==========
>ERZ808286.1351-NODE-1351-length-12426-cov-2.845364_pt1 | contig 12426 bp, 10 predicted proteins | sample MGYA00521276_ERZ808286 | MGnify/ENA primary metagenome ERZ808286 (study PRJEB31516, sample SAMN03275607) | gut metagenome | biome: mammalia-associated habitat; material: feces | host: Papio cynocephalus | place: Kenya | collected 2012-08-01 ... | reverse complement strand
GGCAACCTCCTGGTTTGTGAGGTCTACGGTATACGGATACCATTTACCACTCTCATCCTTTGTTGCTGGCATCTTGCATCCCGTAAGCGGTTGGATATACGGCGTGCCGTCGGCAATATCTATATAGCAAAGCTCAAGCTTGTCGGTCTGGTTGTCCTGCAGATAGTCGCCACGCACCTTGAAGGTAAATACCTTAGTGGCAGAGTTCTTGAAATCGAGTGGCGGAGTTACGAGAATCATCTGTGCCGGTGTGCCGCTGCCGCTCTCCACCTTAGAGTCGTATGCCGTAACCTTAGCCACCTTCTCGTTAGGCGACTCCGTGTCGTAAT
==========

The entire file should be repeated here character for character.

>ERZ808286.1351-NODE-1351-length-12426-cov-2.845364_pt1 | contig 12426 bp, 10 predicted proteins | sample MGYA00521276_ERZ808286 | MGnify/ENA primary metagenome ERZ808286 (study PRJEB31516, sample SAMN03275607) | gut metagenome | biome: mammalia-associated habitat; material: feces | host: Papio cynocephalus | place: Kenya | collected 2012-08-01 ... | reverse complement strand
GGCAACCTCCTGGTTTGTGAGGTCTACGGTATACGGATACCATTTACCACTCTCATCCTTTGTTGCTGGCATCTTGCATCCCGTAAGCGGTTGGATATACGGCGTGCCGTCGGCAATATCTATATAGCAAAGCTCAAGCTTGTCGGTCTGGTTGTCCTGCAGATAGTCGCCACGCACCTTGAAGGTAAATACCTTAGTGGCAGAGTTCTTGAAATCGAGTGGCGGAGTTACGAGAATCATCTGTGCCGGTGTGCCGCTGCCGCTCTCCACCTTAGAGTCGTATGCCGTAACCTTAGCCACCTTCTCGTTAGGCGACTCCGTGTCGTAAT